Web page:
I recently heard that we can expect a quadrupling of Alzheimer’s patients in the next half century. A culture that artificially extends life expectancy by celebrating the healthy lifestyles of non-smoking vegans is a culture that won’t be able to build nursing homes fast enough to care for all the people whose bodies have outlasted their minds.

    Now I’m not opining on whether government has an ethical role in promoting “length of life” over a “quality of life” that includes personal freedoms to engage in self-destructive behavior, but I will always balk when people try to discuss the “cost to society” in monetary terms brought on by smoking and obesity because these statistics ignore the costs to society brought on by the geriatric care needed to treat those who are still drawing Medicare 20 years after their chain-smoking neighbors passed on.

  9. Mark, I’m tired and my 2 boys need a bath, so this propagandist will leave it as this: You’ve completely converted me. Tomorrow when I go to work on the internal medicine floor I will immediately begin advocating smoking, drinking (& heck go ahead and drink and drive), and endless Big Macs with super sized fries. Hopefully, with hard work, we’ll be able to get rid of a good percentage of the population before they reach their Medicare Golden Years. My new mission will to be to prevent the overloading of the Medicare system and save those tax dollars.

    See ya on another thread on another date. 😉

  10. Mark, I’m tired and my 2 boys need a bath, so this propagandist will leave it as this: You’ve completely converted me. Tomorrow when I go to work on the internal medicine floor I will immediately begin advocating smoking, drinking (& heck go ahead and drink and drive), and endless Big Macs with super sized fries. Hopefully, with hard work, we’ll be able to get rid of a good percentage of the population before they reach their Medicare Golden Years. My new mission will to be to prevent the overloading of the Medicare system and save those tax dollars.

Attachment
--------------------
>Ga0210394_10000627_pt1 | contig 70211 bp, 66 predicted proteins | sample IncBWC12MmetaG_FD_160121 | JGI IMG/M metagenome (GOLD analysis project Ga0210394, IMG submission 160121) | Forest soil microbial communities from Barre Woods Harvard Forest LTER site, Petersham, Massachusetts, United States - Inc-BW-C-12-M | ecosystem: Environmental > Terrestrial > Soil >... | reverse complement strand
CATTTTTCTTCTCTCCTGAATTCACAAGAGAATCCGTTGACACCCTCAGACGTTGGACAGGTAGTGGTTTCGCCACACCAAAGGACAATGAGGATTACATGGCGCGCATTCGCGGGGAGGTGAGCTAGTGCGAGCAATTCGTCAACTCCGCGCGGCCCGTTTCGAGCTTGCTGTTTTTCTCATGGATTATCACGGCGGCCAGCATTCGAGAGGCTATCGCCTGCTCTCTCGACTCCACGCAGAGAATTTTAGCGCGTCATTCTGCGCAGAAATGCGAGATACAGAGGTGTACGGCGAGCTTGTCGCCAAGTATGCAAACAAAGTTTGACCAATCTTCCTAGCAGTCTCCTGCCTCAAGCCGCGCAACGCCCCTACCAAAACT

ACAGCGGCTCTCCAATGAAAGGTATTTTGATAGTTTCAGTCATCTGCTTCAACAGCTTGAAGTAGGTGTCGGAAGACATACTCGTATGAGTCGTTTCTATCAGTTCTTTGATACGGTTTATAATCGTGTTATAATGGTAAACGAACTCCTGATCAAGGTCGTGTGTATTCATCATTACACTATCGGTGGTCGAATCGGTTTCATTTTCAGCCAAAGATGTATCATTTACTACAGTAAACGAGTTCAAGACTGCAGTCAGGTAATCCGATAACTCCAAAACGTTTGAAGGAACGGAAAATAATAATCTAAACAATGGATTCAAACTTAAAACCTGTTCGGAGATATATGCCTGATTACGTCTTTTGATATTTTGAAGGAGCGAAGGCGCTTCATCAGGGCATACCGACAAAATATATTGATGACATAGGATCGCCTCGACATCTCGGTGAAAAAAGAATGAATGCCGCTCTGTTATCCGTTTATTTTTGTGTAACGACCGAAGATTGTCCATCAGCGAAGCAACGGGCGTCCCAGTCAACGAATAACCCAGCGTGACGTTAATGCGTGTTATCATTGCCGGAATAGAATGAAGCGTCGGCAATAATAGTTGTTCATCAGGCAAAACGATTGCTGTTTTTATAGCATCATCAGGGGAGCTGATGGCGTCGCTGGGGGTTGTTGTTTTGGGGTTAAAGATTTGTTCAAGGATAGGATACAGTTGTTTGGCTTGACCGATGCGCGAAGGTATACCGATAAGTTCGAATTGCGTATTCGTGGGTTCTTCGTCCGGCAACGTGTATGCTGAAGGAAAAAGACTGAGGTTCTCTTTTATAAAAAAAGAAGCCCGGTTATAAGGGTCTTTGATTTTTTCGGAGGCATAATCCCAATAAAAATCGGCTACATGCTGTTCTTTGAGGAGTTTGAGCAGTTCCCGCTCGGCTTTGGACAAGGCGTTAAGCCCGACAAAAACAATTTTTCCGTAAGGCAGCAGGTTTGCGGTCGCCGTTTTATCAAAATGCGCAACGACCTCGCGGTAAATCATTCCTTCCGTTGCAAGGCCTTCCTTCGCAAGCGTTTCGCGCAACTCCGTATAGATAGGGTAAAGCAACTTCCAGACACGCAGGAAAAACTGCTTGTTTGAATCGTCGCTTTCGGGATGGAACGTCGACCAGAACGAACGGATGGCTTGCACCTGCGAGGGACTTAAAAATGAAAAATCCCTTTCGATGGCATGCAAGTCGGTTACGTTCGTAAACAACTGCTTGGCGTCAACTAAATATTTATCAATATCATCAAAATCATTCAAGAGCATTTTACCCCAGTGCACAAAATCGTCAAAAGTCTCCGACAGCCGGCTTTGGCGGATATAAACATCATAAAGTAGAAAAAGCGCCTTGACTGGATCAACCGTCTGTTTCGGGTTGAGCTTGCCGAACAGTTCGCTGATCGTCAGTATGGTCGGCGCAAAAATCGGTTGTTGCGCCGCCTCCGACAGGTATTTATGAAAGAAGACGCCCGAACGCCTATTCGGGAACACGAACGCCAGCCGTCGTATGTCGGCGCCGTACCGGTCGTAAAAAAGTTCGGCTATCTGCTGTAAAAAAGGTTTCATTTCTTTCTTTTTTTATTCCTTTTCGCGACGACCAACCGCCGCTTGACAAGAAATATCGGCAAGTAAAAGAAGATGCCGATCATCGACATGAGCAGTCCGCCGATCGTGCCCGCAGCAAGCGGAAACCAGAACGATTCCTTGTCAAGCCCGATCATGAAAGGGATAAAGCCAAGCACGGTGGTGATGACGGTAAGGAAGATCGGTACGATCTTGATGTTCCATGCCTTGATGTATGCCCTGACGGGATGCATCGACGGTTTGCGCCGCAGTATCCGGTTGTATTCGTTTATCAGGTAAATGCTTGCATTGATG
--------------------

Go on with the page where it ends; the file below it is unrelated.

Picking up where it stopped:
See ya on another thread on another date. 😉

  11. Mark, I’m tired and my 2 boys need a bath, so this propagandist will leave it as this: You’ve completely converted me. Tomorrow when I go to work on the internal medicine floor I will immediately begin advocating smoking, drinking (& heck go ahead and drink and drive), and endless Big Macs with super sized fries. Hopefully, with hard work, we’ll be able to get rid of a good percentage of the population before they reach their Medicare Golden Years. My new mission will to be to prevent the overloading of the Medicare system and save those tax dollars.

    See ya on another thread on another date. 😉

  12. Kelli, you’re certainly free to recuse yourself from this debate, but you and the other social engineers relentlessly lobbying for “healthy lifestyles” are doing everybody a serious disservice by failing to address my very valid points about the financial consequences that will emerge from these lifestyles being realized. Your sarcasm disguises an inability to answer how the medical care of seniors will be funded a generation from now, particularly as we have substantially higher numbers of seniors living longer than those of previous generations.

    So you can continue mocking those who discredit the thesis that longer lifespans equate to robust cost savings to society if you like. However, sooner or later, you and others in the health care field are gonna be forced to drop the attitude about the issue and actually provide some answers as to how you intend to fund the rapid rise of Alzheimer’s patients and other diseases related to old age that will bankrupt the current health care system far sooner than smoking and obesity ever will.